To some, the Midlands may appear as attractive as a grey cardigan, but you’d be surprised. I’ve spent the last 15 years road testing bikes around the Midlands, and I’m always surprised by the little gems of beauty. It may not have the dramatic landscape of Scotland, but for a short blast on a Sunday afternoon it can be almost as rewarding. From the unblemished dramatic east coast, to the border of Wales, I’ve picked my top five roads of the Midlands.
B660 Bedford to Ramsey St Mary’s (36 miles – 60 minutes)
This is B road Britain at its absolute best – a relentless rollercoaster of single lane blacktop that ducks and dives across an undulating landscape. It’s a satisfying ride to get right and is pretty much guaranteed to leave you grinning from ear to ear. Fill up before you head out, as despite what Google Maps says, there are few opportunities, if any, along the way. If a top up is required, there’s a Sainsbury’s on the A6 pretty close to the start. For much of the route it’s farmland at either side, often with a clear line of sight through multiple bends ahead, but be aware of farming traffic especially in harvest season. The B660 connects several small villages so be sure to back off when transiting through, the B660 is well known by petrolheads for good reason, and there can be a strong police presence at weekends. Olivers Cafe in Kimbolton is roughly the half-way point and makes a good spot for a coffee break.
A488 Knighton to Shrewsbury (35 miles – 60 minutes)
This fabulous road rolls out of Knighton in Powys, right on the English/Welsh border and packs a barrage of exciting punches as it winds across the Shropshire Hills. Fast, open stretches provide the opportunity for spirited progress, while there are plenty of tight, technical and twisty bits to get your teeth into – the section between Black Marsh and Poxgreen, preceded by a skim along the border, is particularly tasty. There’s a handy filling station near the start, so top up as needs be, but for tea and cake you won’t find much better, or indeed more quaint, than the 17th century Maltings Cafe in Clun – it’s quite early on the route, but well worth a stop. With place names such as New Invention and The Bog there’s plenty of scope for some comedy selfie stops too. Take your time and enjoy this one.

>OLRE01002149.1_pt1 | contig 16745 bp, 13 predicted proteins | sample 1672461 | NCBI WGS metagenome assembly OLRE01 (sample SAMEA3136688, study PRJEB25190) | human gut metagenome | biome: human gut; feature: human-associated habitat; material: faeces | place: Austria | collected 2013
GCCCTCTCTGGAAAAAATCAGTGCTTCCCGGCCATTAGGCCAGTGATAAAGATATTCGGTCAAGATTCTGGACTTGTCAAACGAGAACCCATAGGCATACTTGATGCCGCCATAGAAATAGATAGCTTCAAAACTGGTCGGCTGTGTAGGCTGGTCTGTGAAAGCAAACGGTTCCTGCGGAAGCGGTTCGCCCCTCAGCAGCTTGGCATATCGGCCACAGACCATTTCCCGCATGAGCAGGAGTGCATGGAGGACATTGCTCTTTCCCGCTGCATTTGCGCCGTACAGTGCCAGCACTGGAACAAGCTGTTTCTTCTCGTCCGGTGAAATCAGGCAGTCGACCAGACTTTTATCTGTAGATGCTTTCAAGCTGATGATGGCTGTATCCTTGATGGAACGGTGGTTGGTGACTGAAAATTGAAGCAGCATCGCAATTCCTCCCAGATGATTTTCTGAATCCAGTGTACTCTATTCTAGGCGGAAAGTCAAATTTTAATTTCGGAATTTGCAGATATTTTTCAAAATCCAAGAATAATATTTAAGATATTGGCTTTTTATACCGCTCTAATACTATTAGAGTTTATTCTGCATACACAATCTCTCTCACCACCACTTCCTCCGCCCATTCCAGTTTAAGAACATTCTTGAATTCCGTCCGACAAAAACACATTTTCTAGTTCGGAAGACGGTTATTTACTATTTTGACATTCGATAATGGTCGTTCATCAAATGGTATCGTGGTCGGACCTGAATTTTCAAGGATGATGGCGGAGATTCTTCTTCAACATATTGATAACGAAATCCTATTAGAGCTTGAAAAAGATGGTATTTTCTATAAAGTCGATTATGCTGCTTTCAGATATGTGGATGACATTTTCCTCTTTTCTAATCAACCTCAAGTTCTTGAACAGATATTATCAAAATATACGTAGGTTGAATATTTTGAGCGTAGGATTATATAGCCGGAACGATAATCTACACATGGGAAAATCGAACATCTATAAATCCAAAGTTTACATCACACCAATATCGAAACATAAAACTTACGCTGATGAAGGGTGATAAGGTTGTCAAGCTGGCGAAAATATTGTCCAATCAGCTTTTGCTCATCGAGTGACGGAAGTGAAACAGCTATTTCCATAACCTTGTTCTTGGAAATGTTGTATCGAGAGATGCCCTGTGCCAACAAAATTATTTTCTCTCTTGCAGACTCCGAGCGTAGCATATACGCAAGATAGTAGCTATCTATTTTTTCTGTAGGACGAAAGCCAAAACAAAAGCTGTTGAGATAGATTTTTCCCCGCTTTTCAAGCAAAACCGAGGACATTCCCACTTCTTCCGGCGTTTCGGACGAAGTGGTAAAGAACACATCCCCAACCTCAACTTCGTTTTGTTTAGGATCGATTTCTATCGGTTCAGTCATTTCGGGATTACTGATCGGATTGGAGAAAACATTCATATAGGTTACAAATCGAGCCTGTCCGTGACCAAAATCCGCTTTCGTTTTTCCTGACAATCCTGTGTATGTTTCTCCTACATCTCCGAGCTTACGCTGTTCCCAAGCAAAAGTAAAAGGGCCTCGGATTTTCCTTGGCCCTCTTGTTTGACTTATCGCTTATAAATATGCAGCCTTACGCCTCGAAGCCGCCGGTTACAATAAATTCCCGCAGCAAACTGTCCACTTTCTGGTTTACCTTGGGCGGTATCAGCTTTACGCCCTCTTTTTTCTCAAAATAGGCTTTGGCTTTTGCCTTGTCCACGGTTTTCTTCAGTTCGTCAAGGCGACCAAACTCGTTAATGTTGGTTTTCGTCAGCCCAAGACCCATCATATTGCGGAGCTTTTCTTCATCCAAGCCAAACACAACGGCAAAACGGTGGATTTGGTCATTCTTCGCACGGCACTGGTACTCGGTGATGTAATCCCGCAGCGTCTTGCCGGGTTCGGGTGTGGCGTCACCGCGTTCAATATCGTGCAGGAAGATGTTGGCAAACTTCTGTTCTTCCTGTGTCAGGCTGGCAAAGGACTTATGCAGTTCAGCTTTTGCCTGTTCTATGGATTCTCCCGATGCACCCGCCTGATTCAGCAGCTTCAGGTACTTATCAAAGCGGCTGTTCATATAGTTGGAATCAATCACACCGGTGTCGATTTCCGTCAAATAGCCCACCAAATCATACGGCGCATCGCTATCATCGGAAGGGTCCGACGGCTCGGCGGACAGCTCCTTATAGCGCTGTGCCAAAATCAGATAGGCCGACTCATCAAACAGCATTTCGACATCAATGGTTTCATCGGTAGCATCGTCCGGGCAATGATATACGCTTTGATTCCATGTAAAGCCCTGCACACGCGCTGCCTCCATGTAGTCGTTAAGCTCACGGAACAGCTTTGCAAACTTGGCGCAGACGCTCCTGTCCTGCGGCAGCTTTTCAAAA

A149 Cromer to Hunstanton (37 miles – 80 minutes)
This route kicks off from the traditional seaside town of Cromer and wriggles between the villages along the North Norfolk shoreline to another of the region’s famous coastal destinations, Hunstanton. This is an un-spoilt coastline which is all too often unexplored, but it will worth a visit. Gas up at the filling station above the West Promenade and you’ll be good to go. It’s a terrific ride on a clear day, with plenty of tasty turns to enjoy and although sea views may be fleeting, you’ll be able to sense the brine on the breeze. Be aware that the wind can whip up sand from the miles of un-spoilt beaches, so keep an eye out for loose patches through the apexes. Finish off with a bag of chips by the beach, which faces west over the Wash and is the only place on the east coast where you can watch the sun set over the sea.
B1057 Great Dunmow to Haverhill (26 miles – 30 minutes)
Gas up as you enter Great Dunmow from the A120 – there are filling stations on both roads in and this classic B road kicks off from the far side of town. The ‘1057’ is a proper blat between the hedgerows, with some tricky twists along the way. The tarmac gets pretty bumpy in places and isn’t always in the best state of repair but it’s great fun nonetheless. Around the halfway point is the chocolate box village green of Finchingfield, a popular biker’s meeting spot, boasting decent pub grub at The Fox and some good options for a cream tea – you can even top off your tank here too. The road beyond carves a devilish groove between kerbless verdant verges, where you can chase the vanishing point through a section of tight, technical turns that will conspire to keep you guessing.
A537 Macclesfield to Buxton (11 miles – 22 minutes)
This is the infamous Cat and Fiddle run, a sensational ascent from Macclesfield to the wild and windy moor of the Derbyshire peaks – if needs be top up at the Tesco in town before heading off. There’s a 50 mph limit enforced by average speed cameras along the route, but it shouldn’t dampen any enjoyment as the bends are where the fun is at – keep it steady on the straights, enjoy the views and there’ll be no need to watch your speedo as you carve up the curves. At the top of the pass is the Cat and Fiddle Inn, the second highest hostelry in England, but for a slice of cake and a brew the Peak View tea rooms are ideal. It’s only short, so turn around at the end and enjoy the dramatic descent back to Macc. In summer it’s a real destination and hugely popular with bikes, so there is always someone to chat to when you stop.